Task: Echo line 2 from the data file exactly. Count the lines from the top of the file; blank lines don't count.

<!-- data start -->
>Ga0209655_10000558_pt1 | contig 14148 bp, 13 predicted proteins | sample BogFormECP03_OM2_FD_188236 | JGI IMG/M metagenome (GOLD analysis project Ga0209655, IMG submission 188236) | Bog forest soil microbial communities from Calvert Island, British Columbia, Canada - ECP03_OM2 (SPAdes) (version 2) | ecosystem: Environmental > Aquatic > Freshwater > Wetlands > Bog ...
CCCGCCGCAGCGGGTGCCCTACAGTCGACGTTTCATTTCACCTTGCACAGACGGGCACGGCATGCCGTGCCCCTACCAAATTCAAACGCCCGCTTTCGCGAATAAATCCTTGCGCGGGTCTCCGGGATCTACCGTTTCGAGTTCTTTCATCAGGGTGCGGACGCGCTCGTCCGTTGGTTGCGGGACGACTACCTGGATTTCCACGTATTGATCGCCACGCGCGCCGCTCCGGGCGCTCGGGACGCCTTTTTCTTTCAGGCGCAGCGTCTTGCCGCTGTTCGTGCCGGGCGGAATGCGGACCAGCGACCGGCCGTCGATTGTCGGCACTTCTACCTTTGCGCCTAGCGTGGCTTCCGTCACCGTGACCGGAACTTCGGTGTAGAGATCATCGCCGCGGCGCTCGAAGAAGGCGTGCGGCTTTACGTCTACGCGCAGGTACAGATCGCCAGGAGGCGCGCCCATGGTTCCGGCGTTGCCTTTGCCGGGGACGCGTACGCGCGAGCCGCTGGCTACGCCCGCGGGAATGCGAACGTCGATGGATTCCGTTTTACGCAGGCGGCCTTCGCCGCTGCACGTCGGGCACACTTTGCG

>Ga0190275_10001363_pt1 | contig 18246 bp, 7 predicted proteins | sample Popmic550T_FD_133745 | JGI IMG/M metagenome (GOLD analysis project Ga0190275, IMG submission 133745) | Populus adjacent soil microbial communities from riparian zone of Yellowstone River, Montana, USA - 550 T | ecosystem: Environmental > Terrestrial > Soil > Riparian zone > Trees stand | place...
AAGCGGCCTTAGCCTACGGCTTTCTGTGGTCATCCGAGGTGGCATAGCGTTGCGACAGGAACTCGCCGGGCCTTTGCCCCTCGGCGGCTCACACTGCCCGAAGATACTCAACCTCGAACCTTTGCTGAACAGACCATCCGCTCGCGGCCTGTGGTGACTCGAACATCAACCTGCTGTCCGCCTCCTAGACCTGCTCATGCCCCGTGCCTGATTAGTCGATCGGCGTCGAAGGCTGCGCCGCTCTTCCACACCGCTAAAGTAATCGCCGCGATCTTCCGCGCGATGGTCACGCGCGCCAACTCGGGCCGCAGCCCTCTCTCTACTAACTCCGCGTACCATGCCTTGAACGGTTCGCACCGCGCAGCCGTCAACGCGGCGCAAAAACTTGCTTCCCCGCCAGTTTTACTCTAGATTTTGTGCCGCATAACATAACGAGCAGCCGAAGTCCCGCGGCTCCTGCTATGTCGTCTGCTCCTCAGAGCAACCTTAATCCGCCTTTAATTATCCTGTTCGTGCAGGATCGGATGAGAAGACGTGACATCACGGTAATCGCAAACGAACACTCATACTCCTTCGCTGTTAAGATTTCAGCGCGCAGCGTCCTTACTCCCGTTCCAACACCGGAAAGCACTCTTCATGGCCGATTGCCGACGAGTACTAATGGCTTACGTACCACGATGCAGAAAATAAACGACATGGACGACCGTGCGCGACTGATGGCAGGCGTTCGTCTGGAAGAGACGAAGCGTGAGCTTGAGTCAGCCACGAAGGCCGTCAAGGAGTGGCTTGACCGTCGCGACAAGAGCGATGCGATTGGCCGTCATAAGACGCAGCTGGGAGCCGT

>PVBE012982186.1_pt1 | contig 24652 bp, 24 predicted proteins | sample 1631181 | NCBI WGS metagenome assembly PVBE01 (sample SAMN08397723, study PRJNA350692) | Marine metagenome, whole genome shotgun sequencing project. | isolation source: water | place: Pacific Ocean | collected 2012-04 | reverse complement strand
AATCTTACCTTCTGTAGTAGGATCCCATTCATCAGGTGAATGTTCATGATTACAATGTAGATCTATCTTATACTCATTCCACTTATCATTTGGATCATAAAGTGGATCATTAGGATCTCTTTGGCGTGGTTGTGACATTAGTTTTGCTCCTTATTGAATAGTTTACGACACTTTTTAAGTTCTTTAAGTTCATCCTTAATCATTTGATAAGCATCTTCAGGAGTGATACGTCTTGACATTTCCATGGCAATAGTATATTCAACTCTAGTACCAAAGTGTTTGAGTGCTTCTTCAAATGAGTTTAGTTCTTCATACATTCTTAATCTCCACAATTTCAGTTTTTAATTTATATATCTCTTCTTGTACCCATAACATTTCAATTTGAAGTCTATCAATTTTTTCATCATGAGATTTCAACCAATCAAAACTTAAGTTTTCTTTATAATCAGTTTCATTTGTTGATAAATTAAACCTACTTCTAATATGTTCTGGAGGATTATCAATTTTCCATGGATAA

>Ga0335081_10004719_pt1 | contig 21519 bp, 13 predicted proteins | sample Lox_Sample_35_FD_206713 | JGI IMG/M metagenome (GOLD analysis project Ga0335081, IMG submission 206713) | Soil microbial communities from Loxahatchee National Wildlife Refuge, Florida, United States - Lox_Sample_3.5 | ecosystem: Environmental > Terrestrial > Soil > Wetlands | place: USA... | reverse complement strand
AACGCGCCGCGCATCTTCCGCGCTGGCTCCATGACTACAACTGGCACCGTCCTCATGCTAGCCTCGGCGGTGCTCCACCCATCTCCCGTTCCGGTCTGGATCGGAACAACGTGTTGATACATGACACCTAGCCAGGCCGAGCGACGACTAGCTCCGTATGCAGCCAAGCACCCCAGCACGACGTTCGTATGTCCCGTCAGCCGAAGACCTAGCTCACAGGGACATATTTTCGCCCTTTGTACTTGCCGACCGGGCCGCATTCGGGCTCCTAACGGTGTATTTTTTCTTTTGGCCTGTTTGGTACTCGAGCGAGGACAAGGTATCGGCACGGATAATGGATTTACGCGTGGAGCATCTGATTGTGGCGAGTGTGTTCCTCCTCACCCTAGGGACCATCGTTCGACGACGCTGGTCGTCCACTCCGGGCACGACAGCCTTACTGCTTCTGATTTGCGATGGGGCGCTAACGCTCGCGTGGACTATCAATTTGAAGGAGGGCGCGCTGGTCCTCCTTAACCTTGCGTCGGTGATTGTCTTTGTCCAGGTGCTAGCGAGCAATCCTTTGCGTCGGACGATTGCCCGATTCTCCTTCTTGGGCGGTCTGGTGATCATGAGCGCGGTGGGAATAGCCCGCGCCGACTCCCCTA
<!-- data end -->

CCCGCCGCAGCGGGTGCCCTACAGTCGACGTTTCATTTCACCTTGCACAGACGGGCACGGCATGCCGTGCCCCTACCAAATTCAAACGCCCGCTTTCGCGAATAAATCCTTGCGCGGGTCTCCGGGATCTACCGTTTCGAGTTCTTTCATCAGGGTGCGGACGCGCTCGTCCGTTGGTTGCGGGACGACTACCTGGATTTCCACGTATTGATCGCCACGCGCGCCGCTCCGGGCGCTCGGGACGCCTTTTTCTTTCAGGCGCAGCGTCTTGCCGCTGTTCGTGCCGGGCGGAATGCGGACCAGCGACCGGCCGTCGATTGTCGGCACTTCTACCTTTGCGCCTAGCGTGGCTTCCGTCACCGTGACCGGAACTTCGGTGTAGAGATCATCGCCGCGGCGCTCGAAGAAGGCGTGCGGCTTTACGTCTACGCGCAGGTACAGATCGCCAGGAGGCGCGCCCATGGTTCCGGCGTTGCCTTTGCCGGGGACGCGTACGCGCGAGCCGCTGGCTACGCCCGCGGGAATGCGAACGTCGATGGATTCCGTTTTACGCAGGCGGCCTTCGCCGCTGCACGTCGGGCACACTTTGCG